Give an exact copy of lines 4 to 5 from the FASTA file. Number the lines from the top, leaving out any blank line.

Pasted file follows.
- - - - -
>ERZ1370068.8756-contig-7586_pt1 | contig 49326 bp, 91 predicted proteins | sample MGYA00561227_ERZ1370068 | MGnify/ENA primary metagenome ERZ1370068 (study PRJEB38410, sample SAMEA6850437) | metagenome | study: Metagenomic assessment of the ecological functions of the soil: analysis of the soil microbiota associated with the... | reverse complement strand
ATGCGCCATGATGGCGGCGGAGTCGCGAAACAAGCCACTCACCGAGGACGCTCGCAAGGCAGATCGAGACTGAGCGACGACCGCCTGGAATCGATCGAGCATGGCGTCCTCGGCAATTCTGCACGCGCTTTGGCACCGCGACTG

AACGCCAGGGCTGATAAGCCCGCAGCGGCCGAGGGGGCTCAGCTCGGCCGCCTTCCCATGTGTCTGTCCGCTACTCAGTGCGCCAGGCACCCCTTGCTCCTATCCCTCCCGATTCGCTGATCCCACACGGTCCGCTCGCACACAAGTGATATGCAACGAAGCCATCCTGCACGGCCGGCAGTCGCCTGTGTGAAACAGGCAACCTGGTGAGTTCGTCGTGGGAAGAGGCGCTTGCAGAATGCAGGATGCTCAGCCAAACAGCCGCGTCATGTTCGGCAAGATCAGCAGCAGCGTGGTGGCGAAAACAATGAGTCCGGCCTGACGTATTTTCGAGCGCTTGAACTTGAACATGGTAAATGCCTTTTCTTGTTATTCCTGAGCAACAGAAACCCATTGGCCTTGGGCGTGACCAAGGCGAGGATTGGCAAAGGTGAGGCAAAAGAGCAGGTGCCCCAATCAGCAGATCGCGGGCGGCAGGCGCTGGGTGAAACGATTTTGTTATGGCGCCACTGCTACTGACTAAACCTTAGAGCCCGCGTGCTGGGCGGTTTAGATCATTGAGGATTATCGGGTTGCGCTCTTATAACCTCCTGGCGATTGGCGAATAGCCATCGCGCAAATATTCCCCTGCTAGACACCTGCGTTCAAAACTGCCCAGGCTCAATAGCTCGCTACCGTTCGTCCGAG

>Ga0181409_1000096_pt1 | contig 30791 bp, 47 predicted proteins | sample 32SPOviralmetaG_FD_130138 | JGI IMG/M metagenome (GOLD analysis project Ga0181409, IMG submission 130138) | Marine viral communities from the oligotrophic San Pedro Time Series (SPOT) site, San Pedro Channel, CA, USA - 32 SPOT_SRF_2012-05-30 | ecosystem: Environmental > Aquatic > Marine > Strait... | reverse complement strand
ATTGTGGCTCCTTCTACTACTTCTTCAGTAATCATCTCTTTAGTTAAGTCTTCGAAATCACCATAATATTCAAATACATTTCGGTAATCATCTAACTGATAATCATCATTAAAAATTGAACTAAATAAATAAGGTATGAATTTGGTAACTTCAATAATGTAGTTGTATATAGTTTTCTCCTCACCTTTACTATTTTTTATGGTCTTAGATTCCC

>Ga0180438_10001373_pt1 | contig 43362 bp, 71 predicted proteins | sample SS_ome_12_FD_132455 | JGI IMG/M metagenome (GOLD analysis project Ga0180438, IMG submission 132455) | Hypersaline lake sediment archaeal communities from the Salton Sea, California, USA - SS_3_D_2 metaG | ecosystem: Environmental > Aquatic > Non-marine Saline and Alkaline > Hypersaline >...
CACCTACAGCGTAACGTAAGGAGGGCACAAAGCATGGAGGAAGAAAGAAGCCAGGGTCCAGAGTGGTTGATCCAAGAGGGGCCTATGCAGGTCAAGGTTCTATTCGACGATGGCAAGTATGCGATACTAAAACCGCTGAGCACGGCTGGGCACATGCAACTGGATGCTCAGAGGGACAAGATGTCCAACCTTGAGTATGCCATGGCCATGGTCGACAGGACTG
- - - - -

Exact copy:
>Ga0181409_1000096_pt1 | contig 30791 bp, 47 predicted proteins | sample 32SPOviralmetaG_FD_130138 | JGI IMG/M metagenome (GOLD analysis project Ga0181409, IMG submission 130138) | Marine viral communities from the oligotrophic San Pedro Time Series (SPOT) site, San Pedro Channel, CA, USA - 32 SPOT_SRF_2012-05-30 | ecosystem: Environmental > Aquatic > Marine > Strait... | reverse complement strand
ATTGTGGCTCCTTCTACTACTTCTTCAGTAATCATCTCTTTAGTTAAGTCTTCGAAATCACCATAATATTCAAATACATTTCGGTAATCATCTAACTGATAATCATCATTAAAAATTGAACTAAATAAATAAGGTATGAATTTGGTAACTTCAATAATGTAGTTGTATATAGTTTTCTCCTCACCTTTACTATTTTTTATGGTCTTAGATTCCC